It just happened one day while she was sitting directly next to him at his desk on the third floor, watching as he scrawled some notes for her to look at. He was focused with a severe intensity that caused his forehead to wrinkle in thought and the tip of his tongue to peek out from between his slightly parted lips.
Her attention was drawn to this minor detail, and she studied the rest of his features, and then considered him in whole. He was not ugly, quite the contrary; he had a puckish charm about him, and he was always ready to crack a joke to lighten the mood, even when it was inappropriate. More than once she had to swallow the urge to laugh at his humor which was often twisted.
But that was the thing about Mulder; his humor hid an intelligence that he often downplayed. He was quiet about how much he let on, and was never one to brag about his level of understanding, but he was a quick study, aided by an eidetic memory. Mulder could oftentimes see connections where others could not, and in her mind, his powers of observation were only second to Sherlock Holmes himself.
“Are you okay, Scully?” His voice brought her back to the present time, and she felt her skin flush with heat. He had caught her staring, perhaps rudely so.
“Yes, everything is fine. I was just thinking.” She said, and he offered her a smile. She returned it, in a nervous way and Mulder went back to writing.
It didn't hit her suddenly, but it was a slow realization that came only after they started working together again after they reunited in Antarctica. It was something she ruminated on as her eyes landed on a snow globe that was sitting on the edge of the desk. Encased was a pair of penguins, one slightly bigger than the other. It was a silly gift given to the both of them from one of the girls in accounting—Agent Harrison.
“Mulder, there's something I need to talk to you about,” She started, and Mulder glanced over at her, unsure of what sin he had committed against her inadvertently.
“I'm not upset with you.” She said and he seemed to be relieved.
“Could have fooled me. What's on your mind?” His attention was focused on her; he leaned back in his chair and put his feet up on the desk, perhaps sensing that this talk would probably not allow him to continue writing when it was over. The motion was uncomfortable with the keyboard on the desk, but he didn't seem to mind.
“Do you remember when we came back from Dallas, and I came over to tell you that I was putting my papers in?” Her hand brushed aside the locks of hair that threatened to obscure her vision, though at the moment, it was almost preferable to Mulder’s invasive stare. His eyes had a piercing quality that gave the impression of seeing through solid mass. It was disturbing.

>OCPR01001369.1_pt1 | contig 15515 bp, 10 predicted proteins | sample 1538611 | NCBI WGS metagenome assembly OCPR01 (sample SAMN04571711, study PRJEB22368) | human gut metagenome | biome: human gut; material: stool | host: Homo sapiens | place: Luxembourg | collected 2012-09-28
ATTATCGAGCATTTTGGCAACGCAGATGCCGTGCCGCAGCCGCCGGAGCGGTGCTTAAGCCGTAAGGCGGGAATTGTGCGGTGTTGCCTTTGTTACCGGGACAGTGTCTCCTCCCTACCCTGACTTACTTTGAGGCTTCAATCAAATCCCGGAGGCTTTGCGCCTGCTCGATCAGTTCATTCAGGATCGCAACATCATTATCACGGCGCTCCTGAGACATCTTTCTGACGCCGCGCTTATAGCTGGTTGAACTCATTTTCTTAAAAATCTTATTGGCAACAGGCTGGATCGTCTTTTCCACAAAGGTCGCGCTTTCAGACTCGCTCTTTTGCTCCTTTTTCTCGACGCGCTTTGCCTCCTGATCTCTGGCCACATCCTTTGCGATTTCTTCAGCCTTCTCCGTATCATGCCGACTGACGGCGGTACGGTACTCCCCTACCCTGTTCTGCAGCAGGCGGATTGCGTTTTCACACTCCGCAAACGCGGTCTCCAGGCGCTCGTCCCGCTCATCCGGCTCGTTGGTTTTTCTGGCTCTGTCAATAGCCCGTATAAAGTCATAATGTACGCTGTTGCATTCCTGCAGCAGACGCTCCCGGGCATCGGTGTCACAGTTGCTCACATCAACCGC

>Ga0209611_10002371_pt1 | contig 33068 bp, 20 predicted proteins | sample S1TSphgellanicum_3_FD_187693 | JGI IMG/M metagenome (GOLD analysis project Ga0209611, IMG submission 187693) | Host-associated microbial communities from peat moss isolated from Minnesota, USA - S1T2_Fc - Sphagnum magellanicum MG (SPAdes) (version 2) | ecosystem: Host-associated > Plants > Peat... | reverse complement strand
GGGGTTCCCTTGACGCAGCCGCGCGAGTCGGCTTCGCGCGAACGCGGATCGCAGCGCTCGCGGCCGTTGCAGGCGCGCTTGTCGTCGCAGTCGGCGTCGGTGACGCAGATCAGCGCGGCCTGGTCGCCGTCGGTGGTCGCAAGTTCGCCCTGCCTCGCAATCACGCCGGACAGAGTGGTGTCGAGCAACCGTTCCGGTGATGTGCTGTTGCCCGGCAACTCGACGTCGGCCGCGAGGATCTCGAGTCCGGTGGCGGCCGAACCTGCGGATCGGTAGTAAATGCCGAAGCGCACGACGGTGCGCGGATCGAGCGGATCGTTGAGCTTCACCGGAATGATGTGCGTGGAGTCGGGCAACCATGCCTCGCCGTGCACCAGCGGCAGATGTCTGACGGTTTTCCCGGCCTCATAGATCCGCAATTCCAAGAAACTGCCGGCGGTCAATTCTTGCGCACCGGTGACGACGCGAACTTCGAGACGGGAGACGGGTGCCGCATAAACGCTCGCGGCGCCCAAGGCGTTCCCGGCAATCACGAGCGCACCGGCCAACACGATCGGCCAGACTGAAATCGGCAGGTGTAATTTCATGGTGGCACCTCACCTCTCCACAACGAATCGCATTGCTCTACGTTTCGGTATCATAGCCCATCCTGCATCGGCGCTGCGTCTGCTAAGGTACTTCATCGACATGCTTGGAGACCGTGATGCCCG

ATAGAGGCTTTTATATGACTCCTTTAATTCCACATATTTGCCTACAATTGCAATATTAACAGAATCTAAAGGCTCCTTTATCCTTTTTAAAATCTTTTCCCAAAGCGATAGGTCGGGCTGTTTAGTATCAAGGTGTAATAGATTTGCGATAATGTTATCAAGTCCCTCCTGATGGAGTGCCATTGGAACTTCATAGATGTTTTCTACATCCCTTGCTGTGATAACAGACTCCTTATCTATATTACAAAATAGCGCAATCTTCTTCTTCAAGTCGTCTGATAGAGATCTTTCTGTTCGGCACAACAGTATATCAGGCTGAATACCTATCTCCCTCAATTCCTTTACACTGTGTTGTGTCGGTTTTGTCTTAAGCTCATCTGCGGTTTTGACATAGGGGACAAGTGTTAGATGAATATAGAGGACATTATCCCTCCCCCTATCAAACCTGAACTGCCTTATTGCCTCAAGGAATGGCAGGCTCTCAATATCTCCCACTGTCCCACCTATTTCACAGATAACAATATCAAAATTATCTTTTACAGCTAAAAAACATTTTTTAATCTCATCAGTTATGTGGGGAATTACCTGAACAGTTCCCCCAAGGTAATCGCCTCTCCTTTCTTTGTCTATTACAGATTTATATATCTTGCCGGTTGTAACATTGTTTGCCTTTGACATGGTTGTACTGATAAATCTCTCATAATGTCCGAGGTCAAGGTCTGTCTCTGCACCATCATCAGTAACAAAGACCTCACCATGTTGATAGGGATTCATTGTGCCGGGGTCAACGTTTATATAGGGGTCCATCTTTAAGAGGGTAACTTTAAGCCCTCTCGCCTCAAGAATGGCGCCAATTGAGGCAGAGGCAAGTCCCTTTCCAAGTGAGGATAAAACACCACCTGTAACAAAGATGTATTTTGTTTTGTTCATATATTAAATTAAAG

“Yeah, I remember.” How could he forget?
“Do you remember how—how we almost kissed in the hallway?” Her voice was lowered in tender, intimate tones.
“Yeah. I remember that. I'm sorry.” He said, without prompting. The apology gave her pause; she had not been expecting it but it suddenly sprang forth like a roadblock, and she metaphorically drove into it and got stuck. She considered his words, and started to come to the conclusion that he was apologizing because he had regret the incident and by extension, he regretted the entire moment. This conclusion turned over in her mind and stopped her from what she was going to say, and rendered her almost speechless.
“Scully?” His voice sounded distant and unclear, as though it were being spoke through the crackling static of a handheld radio, and she knew, without having to continue, that the conversation was over, and it hadn't even begun.
“Sorry,” She muttered quietly, and she stood up to excuse herself to the bathroom. Mulder said nothing, but his eyes followed her out of the room, past the other desks, and Scully could feel his intrusive stare, even through the walls.
She slipped into the restroom and closed the door behind her, regarding her reflection in the mirror. She looked okay, maybe a little peaky, but nothing that would cause alarm. The realization had caused a knot of unease that grew into the makings of a sick stomach, and then with a splash of water and some whispered prayers, she was okay again.
When she entered the office, Mulder was no longer sitting. He was standing by a filing cabinet, with a case file in hand, looking it over with a particular scrutiny. Not yet ready to face him, Scully instead chose to take refuge in her seat at her own desk, and eye the Rolodex on his desk that was open to a Cooper, Dale. There was an entry for Covarrubias, M. on the desk, near the phone, but she paid these no mind, as she mentally ran through a checklist of things she needed to do.
“Well, I guess that about wraps it up,” Mulder said suddenly, putting the file under his arm and scooping up the card for Covarrubias. He tapped it to his forehead twice before putting it in his pocket and walking for the door. Then he paused and turned to face Scully as though he had forgotten something and said,
“I have to meet with someone over in New York. Work related. But I need someone here because that Sullivan case is still in the autopsy bay and I can't keep ducking Spender forever. I've asked Agent Fowley to keep him busy but…” There was a shrug in his words that was not expressed, but otherwise conveyed in his general demeanor. There was something Scully could sense he was evading, but he did not give her the chance to inquire as he started to leave the office.
“Mulder, wait, are you coming back?” Her voice followed him out of the office, over the heads of the other agents who worked there, and he popped his head back into the doorway, ignoring the stares that they were receiving from their conversation.
“Uh, no. I'll see you Monday.”